My 2 daughters are 8 and 6 years old, and we are in the process of a relocation from Sydney to Singapore.
8 weeks ago, we stopped going to school in an attempt to #stayhome and #stopthespread of COVID-19. There was still 2 weeks left of school at Eastwood Public, and my girls were definitely disappointed that they could not complete the term with their new classmates and teachers since they absolutely loved going to school.
The day after we decided to stay home, NSW announced that home based learning would begin. This was fortunate for my girls as this meant they could still have online contact with their favourite teachers. That same week, online jazz, ballet, hip hop, piano and even maths tutoring started, keeping my girls super busy throughout the day and after home-schooling.
Yesterday the school term officially ended and the Easter holidays in Australia have begun. The girls are coping well with the transition as we finish off the last of all their extra curricular activities as well.
However, I recognize that it is important to keep them vocalizing their feelings during this time of transition.
Today, after watching a reading on Youtube of a new book published by UNICEF to help children understand the impact of COVID-19 and how to cope with their emotions of being away from their friends, my older daughter commented "how am I going to make any new friends in Singapore if I am not even going to be able to go to school?" At that moment, I realized how absolutely the kids are also feeling anxious about the move and their new life in Singapore amidst this global pandemic. The only way I can support them is to continuously speak to them about what we see, read and talk about during this sensitive time.
Here are some ways I have engaged my young ones during this time to talk about their feelings and hear their perspective.
1. Watch the news together and ask them if they understood what the newscaster was reporting on. When they share their perspective, they might have interpreted some areas of the news report wrongly or inaccurately and this is our chance to help them understand the facts better.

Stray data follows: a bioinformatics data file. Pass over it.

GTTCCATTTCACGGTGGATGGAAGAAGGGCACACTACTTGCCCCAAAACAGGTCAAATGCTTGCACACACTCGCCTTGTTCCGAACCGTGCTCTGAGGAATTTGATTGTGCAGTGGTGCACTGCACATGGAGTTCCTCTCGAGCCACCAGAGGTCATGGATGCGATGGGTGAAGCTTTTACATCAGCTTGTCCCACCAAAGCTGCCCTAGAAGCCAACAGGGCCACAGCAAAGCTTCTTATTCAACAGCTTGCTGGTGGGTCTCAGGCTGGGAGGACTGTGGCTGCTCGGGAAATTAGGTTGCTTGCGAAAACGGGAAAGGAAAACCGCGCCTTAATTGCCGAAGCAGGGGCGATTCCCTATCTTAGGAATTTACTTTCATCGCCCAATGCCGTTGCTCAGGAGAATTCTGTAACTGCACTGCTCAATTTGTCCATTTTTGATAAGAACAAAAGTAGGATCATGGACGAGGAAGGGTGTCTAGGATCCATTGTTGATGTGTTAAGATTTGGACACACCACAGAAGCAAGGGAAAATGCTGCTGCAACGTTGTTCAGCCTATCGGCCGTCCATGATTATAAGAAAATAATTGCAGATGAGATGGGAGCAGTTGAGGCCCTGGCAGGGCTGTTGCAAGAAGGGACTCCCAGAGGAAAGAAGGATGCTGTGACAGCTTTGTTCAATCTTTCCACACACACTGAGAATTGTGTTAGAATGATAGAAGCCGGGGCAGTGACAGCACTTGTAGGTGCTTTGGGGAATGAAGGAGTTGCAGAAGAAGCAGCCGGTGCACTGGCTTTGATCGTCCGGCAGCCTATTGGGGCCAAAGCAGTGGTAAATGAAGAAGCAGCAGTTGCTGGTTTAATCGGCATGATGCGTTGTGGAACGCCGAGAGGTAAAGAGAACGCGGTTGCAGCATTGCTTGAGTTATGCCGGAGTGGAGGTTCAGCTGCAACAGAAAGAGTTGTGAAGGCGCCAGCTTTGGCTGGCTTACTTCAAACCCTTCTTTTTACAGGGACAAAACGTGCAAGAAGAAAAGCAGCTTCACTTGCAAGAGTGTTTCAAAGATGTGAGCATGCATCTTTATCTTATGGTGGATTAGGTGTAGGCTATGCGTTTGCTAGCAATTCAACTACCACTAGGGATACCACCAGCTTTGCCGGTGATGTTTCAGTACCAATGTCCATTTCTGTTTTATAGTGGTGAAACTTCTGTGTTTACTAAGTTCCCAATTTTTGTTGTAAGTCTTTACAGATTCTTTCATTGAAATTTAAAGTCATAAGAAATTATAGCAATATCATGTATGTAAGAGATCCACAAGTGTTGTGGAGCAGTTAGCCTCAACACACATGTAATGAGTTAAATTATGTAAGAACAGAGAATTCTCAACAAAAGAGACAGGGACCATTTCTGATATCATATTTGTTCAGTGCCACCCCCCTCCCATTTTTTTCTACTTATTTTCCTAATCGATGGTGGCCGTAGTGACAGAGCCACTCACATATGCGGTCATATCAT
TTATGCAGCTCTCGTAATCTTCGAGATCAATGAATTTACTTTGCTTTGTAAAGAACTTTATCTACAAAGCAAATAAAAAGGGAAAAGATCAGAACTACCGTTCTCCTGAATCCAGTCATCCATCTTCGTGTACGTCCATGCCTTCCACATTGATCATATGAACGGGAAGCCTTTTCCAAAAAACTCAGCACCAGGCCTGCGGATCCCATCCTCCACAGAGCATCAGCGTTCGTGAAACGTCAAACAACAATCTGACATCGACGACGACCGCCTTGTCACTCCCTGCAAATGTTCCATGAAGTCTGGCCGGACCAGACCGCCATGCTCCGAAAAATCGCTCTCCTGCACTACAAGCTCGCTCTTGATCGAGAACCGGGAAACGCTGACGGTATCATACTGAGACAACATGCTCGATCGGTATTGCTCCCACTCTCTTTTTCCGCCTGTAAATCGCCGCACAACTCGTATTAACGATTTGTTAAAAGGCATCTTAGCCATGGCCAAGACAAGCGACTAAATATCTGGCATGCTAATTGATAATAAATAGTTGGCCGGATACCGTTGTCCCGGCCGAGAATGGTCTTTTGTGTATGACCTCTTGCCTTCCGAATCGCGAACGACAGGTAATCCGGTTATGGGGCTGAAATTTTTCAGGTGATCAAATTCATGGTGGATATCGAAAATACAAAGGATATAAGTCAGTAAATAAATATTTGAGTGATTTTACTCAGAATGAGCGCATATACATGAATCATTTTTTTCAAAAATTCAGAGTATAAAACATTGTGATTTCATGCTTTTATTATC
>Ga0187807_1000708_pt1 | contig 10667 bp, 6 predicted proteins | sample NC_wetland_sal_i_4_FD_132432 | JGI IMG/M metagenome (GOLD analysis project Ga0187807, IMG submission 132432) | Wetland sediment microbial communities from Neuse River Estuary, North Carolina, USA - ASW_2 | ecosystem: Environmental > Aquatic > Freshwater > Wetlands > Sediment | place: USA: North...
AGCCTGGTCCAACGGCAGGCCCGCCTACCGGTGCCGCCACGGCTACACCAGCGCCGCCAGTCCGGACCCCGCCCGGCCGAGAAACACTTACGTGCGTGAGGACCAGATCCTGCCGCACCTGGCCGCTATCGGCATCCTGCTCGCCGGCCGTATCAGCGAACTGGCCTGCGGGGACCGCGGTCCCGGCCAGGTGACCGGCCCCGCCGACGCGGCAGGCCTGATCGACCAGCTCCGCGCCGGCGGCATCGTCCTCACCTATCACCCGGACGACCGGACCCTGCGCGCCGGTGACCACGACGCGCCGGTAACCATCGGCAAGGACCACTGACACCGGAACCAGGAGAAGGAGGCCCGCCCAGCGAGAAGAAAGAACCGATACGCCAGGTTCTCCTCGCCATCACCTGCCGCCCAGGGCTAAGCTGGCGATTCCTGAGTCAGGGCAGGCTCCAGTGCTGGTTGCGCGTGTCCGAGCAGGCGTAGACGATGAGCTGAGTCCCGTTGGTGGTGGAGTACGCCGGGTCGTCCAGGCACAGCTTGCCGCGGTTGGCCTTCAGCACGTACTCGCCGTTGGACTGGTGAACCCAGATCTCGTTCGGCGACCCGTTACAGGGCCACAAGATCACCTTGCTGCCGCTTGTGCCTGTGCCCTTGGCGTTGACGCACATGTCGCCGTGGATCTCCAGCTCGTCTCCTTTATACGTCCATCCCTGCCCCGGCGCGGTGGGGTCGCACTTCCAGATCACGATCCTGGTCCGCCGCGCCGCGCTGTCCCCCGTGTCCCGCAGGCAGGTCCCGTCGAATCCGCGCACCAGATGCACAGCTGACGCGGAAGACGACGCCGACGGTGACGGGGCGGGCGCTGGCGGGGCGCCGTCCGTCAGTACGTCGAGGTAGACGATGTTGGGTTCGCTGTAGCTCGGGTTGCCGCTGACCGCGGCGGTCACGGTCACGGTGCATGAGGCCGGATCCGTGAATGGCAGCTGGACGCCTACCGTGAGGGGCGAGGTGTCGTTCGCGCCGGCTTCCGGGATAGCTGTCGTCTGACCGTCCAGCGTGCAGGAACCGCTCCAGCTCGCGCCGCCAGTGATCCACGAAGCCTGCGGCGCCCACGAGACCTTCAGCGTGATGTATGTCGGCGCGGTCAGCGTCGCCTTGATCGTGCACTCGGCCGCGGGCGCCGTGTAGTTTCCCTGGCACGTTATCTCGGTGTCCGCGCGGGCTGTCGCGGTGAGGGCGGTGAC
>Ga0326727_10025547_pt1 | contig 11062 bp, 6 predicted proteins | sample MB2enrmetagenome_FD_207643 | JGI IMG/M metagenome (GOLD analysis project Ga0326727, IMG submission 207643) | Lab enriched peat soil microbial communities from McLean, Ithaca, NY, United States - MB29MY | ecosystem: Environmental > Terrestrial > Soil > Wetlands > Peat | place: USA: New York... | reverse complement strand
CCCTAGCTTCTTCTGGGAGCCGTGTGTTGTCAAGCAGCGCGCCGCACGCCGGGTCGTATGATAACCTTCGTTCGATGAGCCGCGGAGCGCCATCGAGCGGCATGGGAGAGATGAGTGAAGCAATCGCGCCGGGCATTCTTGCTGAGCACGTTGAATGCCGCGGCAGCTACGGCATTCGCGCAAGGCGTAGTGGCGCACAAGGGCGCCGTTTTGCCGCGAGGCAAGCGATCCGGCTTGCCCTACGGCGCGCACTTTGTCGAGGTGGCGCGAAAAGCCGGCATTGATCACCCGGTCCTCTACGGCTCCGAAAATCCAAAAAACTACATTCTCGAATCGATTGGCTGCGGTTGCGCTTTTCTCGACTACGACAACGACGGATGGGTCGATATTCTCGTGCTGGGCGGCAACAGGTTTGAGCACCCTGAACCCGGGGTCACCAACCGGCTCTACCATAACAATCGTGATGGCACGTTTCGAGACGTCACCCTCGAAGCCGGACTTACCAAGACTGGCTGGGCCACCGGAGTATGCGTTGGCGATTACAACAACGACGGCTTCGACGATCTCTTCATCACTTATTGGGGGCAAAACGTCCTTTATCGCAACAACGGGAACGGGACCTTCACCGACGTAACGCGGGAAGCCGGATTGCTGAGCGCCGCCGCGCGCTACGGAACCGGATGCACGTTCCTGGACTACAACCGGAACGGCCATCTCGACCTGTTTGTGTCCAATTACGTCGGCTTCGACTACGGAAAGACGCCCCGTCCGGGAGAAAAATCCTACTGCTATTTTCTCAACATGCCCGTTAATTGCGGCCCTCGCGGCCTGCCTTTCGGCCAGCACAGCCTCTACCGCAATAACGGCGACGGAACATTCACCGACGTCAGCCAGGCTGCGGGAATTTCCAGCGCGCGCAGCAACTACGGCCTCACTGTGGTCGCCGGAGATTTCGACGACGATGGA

2. Only share factual information, videos etc from reputable sources and help the kids also recognize what is potential fake news. Talk about the impact of how some of these fake news will affect real businesses and real people, and how it might cause unnecessary panic and instill fear in others. Let the kids ask questions about why people will post fake news and explain that whilst we can only guess at the perpetrators' intentions, the best way to deal with the problem is not to spread the fake news and report the fake news so that others will not be duped.
3. Encourage the kids to think about their life before self isolation and life now in the new norm, and highlight all the positive improvements and what makes them happy about staying home. This puts the positive perspective at the forefront and encourages them to use this opportunity to gain more and feel better vs whinge about what they had lost.
4. Kids learn by example so as parents, if we are anxious and upset, it will likely rub off on the kids. So don't forget that self care for parents is equally as important during this tough time. Experiment with mood boards with the kids together. This is not only a good time for kids to vocalize their feelings but also a great opportunity for parents to talk about their feelings and help your kids understand you better as well. You might be surprised how easily some of your concerns and fears might be dissipated when your kids share their opinions and what they think about your worries.